Based on Case B.1.2, the probability \(P_{\text{outp}}^{\text{b12}}\) in (19) can be derived as
where the integral can be numerically calculated with \(f_Z(z)\) given in (33) and (35) with \({\hat{P}}_{\text{s}}\ell _{\text{sr}}\ne P_{\text{a}}\ell _{\text{ar}}\) and \({\hat{P}}_{\text{s}}\ell _{\text{sr}}= P_{\text{a}}\ell _{\text{ar}}\), respectively.
4.2.2 Case B.2
If \({\hat{P}}_{\text{r}}<\frac{I_0}{G_{\text{rp}}\ell _{\text{rp}}}\) and \({\hat{P}}_{\text{r}}<Z(G_{\text{ar}},G_{\text{sr}})\), we have \(P_{\text{r}}={\hat{P}}_{\text{r}}\). We have one condition to represent the occurrence of this case:
Based on Case B.2, the probability \(P_{\text{outp}}^{\text{b2}}\) in (19) can be derived as
where \(F_Z({\hat{P}}_{\text{r}})\) can be obtained in (32) and (34) with \({\hat{P}}_{\text{s}}\ell _{\text{sr}}\ne P_{\text{a}}\ell _{\text{ar}}\) and \({\hat{P}}_{\text{s}}\ell _{\text{sr}}= P_{\text{a}}\ell _{\text{ar}}\), respectively.
4.2.3 Case B.3
If \(Z(G_{\text{ar}},G_{\text{sr}})<\frac{I_0}{G_{\text{rp}}\ell _{\text{rp}}}\) and \(Z(G_{\text{ar}},G_{\text{sr}})<{\hat{P}}_{\text{r}}\), we have \(P_{\text{r}}=Z(G_{\text{ar}},G_{\text{sr}})\). We have one condition to represent the occurrence of this case:
Based on Case B.3, the probability \(P_{\text{outp}}^{\text{b3}}\) in (19) can be derived as
where the integral can be numerically calculated with \(f_Z(z)\) given in (33) and (35) with \({\hat{P}}_{\text{s}}\ell _{\text{sr}}\ne P_{\text{a}}\ell _{\text{ar}}\) and \({\hat{P}}_{\text{s}}\ell _{\text{sr}}= P_{\text{a}}\ell _{\text{ar}}\), respectively.
Finally, we can numerically calculate the probability given in (19) by substituting the probabilities of (25), (26), (28), (30), (38), (39), (41), and (43), respectively.
5 Outage probability of the secondary system
The average outage probability can be approximated as
The first term represents the probability of SR erroneously decoding data from SS in Phase II. The second and third terms represent the probabilities of SD erroneously decoding data from SR in Phase III, when the transmit power of SS in Phase II is \(\frac{I_0}{G_{\text{sp}}\ell _{\text{sp}}}\) or \({\hat{P}}_{\text{s}}\), respectively. The probabilities of events \({\mathcal {D}}_{\text{a}}\) and \({\mathcal {D}}_{\text{b}}\) are given in (13) and (14), respectively. In order to simplify the analysis, we analyze the occurrence probabilities of events \({\mathcal {D}}_{\text{a}}\) and \({\mathcal {D}}_{\text{b}}\) separately and omit their dependence with the CR, of which the accuracy will be verified through simulations. The eight probabilities correspond to the aforementioned eight cases, i.e., Case A.1.1, Case A.1.2, Case A.2, Case A.3, Case B.1.1, Case B.1.2, Case B.2, and Case B.3.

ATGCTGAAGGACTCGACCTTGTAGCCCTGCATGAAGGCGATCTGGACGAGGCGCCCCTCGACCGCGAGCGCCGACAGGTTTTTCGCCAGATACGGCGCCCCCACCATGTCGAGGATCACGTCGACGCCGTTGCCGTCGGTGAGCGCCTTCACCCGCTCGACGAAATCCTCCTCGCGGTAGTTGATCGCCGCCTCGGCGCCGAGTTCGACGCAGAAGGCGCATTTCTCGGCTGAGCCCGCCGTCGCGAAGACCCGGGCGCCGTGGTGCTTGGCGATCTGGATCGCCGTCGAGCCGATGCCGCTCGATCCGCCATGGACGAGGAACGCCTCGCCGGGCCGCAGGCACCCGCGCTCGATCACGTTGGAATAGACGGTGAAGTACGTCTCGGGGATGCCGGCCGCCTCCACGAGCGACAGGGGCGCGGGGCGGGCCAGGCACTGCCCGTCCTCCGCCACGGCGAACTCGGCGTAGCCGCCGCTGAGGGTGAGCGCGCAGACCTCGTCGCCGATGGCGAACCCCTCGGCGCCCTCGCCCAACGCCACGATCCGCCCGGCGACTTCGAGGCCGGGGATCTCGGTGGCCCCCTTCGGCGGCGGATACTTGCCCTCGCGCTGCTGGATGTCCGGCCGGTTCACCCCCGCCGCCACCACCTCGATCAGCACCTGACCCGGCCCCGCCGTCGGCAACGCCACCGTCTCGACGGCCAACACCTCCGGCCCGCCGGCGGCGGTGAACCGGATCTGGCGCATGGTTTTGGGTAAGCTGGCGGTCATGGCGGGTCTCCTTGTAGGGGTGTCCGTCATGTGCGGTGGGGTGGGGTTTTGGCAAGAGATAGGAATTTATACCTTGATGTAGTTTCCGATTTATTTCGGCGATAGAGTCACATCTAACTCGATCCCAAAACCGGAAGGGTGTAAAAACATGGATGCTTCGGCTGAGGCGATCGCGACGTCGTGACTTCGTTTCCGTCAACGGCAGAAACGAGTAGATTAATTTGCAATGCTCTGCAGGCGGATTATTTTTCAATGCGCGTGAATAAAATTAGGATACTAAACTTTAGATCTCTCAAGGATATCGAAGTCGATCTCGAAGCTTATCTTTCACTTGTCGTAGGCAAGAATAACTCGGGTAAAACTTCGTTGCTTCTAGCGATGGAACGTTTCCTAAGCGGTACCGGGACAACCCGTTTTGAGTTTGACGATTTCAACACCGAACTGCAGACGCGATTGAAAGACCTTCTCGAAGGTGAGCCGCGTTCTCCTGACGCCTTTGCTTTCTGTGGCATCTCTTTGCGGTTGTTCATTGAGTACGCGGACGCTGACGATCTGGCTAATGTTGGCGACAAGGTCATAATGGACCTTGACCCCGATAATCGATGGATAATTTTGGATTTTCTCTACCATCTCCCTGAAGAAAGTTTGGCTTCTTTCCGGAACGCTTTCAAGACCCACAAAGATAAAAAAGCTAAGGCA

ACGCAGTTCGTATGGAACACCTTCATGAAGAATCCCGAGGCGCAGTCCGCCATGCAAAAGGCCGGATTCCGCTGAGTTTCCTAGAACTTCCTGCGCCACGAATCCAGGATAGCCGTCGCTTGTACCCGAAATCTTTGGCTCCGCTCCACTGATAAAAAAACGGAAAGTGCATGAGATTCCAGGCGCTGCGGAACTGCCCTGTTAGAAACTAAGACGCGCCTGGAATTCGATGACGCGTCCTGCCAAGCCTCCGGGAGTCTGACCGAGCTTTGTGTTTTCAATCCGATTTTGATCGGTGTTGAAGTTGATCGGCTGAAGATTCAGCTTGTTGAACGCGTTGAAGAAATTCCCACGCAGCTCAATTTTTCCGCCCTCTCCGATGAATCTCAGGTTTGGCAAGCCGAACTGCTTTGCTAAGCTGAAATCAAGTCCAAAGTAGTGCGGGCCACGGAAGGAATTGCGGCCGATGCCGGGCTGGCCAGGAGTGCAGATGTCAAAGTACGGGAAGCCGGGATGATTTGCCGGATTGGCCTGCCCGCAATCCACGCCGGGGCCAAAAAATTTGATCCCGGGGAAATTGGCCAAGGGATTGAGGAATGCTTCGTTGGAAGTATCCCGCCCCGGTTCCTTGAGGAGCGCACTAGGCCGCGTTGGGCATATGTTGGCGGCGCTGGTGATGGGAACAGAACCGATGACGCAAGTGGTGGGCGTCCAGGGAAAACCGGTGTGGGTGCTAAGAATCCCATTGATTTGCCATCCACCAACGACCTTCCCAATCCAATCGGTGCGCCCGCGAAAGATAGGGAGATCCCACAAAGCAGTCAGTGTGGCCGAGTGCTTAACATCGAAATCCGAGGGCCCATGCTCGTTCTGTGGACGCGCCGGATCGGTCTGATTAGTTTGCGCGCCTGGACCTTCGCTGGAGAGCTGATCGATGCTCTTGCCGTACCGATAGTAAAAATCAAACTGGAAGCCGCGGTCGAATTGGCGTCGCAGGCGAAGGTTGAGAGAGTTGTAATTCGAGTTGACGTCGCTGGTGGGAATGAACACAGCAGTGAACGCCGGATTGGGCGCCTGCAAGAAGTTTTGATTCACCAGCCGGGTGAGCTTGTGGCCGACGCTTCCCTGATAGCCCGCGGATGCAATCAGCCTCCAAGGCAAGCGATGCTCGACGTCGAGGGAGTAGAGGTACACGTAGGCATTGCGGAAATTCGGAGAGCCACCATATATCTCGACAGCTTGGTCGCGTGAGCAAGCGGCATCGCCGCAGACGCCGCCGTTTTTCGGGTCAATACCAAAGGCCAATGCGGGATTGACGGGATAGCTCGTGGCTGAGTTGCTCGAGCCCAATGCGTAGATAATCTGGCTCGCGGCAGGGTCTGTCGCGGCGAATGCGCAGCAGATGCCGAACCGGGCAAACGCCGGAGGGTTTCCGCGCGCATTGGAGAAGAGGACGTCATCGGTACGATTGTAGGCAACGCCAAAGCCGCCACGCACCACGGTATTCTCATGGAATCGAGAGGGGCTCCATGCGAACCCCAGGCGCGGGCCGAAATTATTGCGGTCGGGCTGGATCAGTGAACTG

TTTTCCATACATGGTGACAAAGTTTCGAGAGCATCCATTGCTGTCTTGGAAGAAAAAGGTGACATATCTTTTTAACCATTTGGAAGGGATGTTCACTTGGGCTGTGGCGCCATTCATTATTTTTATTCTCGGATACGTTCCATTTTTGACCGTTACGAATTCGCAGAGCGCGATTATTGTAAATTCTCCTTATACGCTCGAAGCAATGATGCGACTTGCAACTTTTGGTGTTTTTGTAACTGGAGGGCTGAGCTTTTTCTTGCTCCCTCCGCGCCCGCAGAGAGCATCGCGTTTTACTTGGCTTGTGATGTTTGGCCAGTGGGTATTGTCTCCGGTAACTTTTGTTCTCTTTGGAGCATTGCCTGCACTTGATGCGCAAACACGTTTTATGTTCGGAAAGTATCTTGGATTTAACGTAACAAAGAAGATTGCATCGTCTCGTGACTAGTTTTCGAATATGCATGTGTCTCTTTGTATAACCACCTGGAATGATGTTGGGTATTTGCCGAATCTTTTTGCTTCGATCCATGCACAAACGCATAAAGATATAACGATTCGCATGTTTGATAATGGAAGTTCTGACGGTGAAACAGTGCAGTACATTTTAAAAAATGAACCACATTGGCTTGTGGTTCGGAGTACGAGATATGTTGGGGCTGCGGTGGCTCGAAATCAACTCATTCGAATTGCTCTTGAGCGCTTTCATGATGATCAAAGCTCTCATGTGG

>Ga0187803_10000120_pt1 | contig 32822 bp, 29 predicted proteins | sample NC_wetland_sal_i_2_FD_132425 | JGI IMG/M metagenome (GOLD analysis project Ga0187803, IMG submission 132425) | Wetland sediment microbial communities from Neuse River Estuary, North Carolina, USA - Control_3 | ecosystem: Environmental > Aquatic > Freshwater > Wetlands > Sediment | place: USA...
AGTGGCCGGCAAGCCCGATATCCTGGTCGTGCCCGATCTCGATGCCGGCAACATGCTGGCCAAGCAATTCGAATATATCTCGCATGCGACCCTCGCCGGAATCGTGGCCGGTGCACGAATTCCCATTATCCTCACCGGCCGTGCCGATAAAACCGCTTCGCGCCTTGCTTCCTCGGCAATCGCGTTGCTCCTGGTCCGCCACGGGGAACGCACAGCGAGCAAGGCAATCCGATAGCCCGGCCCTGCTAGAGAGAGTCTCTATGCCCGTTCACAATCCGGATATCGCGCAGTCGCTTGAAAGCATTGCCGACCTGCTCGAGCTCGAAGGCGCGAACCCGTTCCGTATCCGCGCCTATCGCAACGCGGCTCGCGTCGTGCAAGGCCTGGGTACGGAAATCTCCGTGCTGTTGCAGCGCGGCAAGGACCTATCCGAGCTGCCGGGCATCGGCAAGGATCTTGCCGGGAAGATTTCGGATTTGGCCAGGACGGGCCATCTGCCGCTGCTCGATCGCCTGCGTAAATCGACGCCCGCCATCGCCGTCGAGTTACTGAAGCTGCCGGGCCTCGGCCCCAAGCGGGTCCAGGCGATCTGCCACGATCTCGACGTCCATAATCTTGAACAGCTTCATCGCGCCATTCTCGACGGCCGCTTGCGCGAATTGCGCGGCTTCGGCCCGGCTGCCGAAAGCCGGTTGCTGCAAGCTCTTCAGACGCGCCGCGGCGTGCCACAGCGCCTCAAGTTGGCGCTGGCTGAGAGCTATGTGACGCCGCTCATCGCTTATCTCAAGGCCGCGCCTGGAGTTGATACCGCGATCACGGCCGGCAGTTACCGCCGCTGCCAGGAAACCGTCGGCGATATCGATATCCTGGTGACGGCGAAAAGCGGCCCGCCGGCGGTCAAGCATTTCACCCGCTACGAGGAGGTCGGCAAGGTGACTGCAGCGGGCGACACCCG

5.1 Outage probabilities in Case A
Based on Case A.1.1 with conditions (23), we can derive \(P_{\text{outs}}^{\text{a11}}\) in (44) as
where \(F_{Y}({\hat{P}}_{\text{r}})\) can be calculated according to (21) by replacing y with \({\hat{P}}_{\text{r}}\).
Based on Case A.1.2 with conditions (24), we can derive \(P_{\text{outs}}^{\text{a12}}\) in (44) as
where \(f_{Y}\left( y\right)\) is given in (22).
Based on Case A.2 with conditions (27), we can derive \(P_{\text{outs}}^{\text{a2}}\) in (44) as
where \(F_{Y}({\hat{P}}_{\text{r}})\) can be calculated according to (21) by replacing y with \({\hat{P}}_{\text{r}}\).
Based on Case A.3 with conditions (29), we can derive \(P_{\text{outs}}^{\text{a3}}\) in (44) as
where \(f_{Y}\left( y\right)\) is given in (22).
5.2 Outage probabilities in Case B
Based on Case B.1.1 with conditions (36), we can derive \(P_{\text{outs}}^{\text{b11}}\) in (44) as
where \(F_Z({\hat{P}}_{\text{r}})\) can be obtained according to (32) or (34) with \({\hat{P}}_{\text{s}}\ell _{\text{sr}}\ne P_{\text{a}}\ell _{\text{ar}}\) or \({\hat{P}}_{\text{s}}\ell _{\text{sr}}= P_{\text{a}}\ell _{\text{ar}}\), respectively.